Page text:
COLLEGE STUDENTS NEED INCENTIVE.
Byline: GARY JASON Jason, in Greek mythology
Jason, in Greek mythology, son of Aeson. When Pelias usurped the throne of Iolcus and killed (or imprisoned) Aeson and most of his descendants, Jason was smuggled off to the centaur Chiron, who reared him secretly on Mt. Pelion. Local View
THE California community-college system has a vital role to play in California's enviable en·vi·a·ble
So desirable as to arouse envy: "the enviable English quality of being able to be mute without unrest" Henry James. state higher educational system. But it does so at great expense to the taxpayer -- some $8.6 billion a year -- at virtually no cost to the student.
Therein is the rub.
In view of the system's size and expense, it's no surprise that the Public Policy Institute of California's recent report on graduation and transfer rates made headlines. The report showed that less than 10 percent of California community-college students ever earn an A.A. degree. Among those students intending to transfer to four-year schools, only about a fourth succeed in doing so.
The report certainly accords with my experience in 20 years of teaching philosophy at various community-college campuses across Southern California Southern California, also colloquially known as SoCal, is the southern portion of the U.S. state of California. Centered on the cities of Los Angeles and San Diego, Southern California is home to nearly 24 million people and is the nation's second most populated region, : Attrition rates Noun 1. attrition rate - the rate of shrinkage in size or number
rate of attrition
rate - a magnitude or frequency relative to a time unit; "they traveled at a rate of 55 miles per hour"; "the rate of change was faster than expected"
in CCC CCC
A very speculative grade assigned to a debt obligation by a rating agency. Such a rating indicates default or considerable doubt that interest will be paid or principal repaid. Also called Caa. classes are unacceptably large.
Now, even those -- such as I -- who are big advocates of the community-college system must admit that there is a problem here that urgently needs to be addressed, given the parlous state of California's budget. The problem -- like the solution -- is one of pricing.
Look at it this way: If water were free, would people be as careful with its use as they are now? No, they would waste it freely.
I think that is the core of the problem with the community colleges. Since the students pay virtually nothing for the classes they take, they have no incentive to conserve scarce educational resources.
My proposal is to change the pricing structure so that students are less wasteful of CCC resources, but not in such a way as to hinder hin·der 1
v. hin·dered, hin·der·ing, hin·ders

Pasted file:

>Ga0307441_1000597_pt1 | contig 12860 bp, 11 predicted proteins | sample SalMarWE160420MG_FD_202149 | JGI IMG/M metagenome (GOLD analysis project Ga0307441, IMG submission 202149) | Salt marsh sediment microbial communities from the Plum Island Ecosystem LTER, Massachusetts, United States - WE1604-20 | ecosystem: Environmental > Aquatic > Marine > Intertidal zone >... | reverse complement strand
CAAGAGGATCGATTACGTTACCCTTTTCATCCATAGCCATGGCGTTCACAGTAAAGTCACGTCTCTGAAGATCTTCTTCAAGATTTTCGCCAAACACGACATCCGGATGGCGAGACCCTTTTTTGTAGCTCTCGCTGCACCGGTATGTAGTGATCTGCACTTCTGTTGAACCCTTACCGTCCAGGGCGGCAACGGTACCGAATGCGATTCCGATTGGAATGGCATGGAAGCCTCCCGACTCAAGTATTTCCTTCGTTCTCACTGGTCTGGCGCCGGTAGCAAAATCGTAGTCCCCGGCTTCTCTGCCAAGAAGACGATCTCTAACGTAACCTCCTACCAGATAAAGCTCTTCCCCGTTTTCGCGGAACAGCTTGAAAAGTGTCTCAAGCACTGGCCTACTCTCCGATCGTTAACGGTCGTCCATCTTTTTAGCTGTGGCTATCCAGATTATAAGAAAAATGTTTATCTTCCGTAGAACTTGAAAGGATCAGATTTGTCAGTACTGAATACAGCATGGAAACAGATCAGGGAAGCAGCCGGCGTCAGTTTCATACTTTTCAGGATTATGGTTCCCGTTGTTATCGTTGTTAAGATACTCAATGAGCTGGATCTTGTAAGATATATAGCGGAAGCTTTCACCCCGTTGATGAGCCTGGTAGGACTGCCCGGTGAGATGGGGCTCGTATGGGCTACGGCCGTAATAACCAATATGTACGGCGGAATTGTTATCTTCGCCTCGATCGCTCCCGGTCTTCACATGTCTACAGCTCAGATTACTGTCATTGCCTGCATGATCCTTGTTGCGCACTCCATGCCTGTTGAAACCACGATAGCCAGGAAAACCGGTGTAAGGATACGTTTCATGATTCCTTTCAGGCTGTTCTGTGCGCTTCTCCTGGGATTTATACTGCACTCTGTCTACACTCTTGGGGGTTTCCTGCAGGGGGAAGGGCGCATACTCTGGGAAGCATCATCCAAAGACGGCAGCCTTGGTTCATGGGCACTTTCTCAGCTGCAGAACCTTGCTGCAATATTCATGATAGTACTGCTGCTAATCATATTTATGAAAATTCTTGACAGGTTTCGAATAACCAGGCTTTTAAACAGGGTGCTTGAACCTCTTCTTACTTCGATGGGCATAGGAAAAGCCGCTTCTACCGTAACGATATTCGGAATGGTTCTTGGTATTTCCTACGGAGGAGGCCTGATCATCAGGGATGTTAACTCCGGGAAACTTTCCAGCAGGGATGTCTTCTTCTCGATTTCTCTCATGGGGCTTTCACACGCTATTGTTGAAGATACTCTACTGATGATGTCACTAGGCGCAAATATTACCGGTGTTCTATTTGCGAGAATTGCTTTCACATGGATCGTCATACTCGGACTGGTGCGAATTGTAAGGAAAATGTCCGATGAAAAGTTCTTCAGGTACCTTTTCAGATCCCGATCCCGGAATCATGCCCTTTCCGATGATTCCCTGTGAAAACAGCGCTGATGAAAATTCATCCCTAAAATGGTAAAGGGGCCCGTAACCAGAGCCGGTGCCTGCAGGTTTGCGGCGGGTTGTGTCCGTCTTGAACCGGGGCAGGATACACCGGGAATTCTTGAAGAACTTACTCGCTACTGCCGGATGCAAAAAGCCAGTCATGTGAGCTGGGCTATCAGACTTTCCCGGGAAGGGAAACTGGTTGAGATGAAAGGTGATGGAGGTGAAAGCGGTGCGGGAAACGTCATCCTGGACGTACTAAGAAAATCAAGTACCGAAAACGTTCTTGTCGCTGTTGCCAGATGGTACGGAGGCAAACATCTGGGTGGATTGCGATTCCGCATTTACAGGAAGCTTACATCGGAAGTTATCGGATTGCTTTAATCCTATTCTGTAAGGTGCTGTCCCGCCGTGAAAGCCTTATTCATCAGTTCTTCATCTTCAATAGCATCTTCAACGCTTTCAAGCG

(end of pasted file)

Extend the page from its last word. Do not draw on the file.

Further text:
1. To be or get in the way of.
2. To obstruct or delay the progress of.
v.intr. financially hard-pressed students from getting the education they need.
Currently all students -- no matter how many courses they have already taken or for how many years they have attended -- pay about $20 per unit (or will in January). A full-time student Full-Time Student
A status that is important for determining dependency exemptions. An individual enrolled in a post-secondary institution may be eligible for certain tax breaks.
The full-time status is based on what the individual's school considers full time. can normally complete about 30 units per year (allowing getting a standard A.A. degree in two years), so the yearly full-time tuition is a mere $600, versus $3,000 for CSU See DSU/CSU.
1. CSU - California State University.
2. CSU - Cleveland State University.
3. CSU - Channel Service Unit. students and $7,000 for UC students.
I would replace that flat-rate low pricing with a laddered approach, tied to the total units attempted (not just completed) over a student's entire life.
For the first 60 units, charge the low current rate. Serious students can finish the job of getting an A.A., credential credential verb To determine or verify titles, qualifications, documents, completion of required training, and continuing education, in those persons who function in a professional or official capacity–eg, ER physician, neurosurgeon, etc. Cf Credentials. , or transfer to a four-year school for the bargain price of $1,200 total.
For the next 30 units, increase the fee to, say, $50 per unit -- a full-time rate of $1,500 per year. That's still a bargain, but enough of a penalty to start making students complete courses they might otherwise blow off.
For 91 to 120 units attempted (roughly three to four years of full-time college), jump the fee to $100 per unit -- which is roughly the in-state, full-time tuition rate for the CSU campuses. Upon hitting 121 and up, raise the charge to $200 per unit, or about $6,000 per year full-time -- which is still less than what the UC student pays.
By this pricing, students would be encouraged to only enroll in classes they intend to complete, and the system would save money and preserve resources for those who really need them.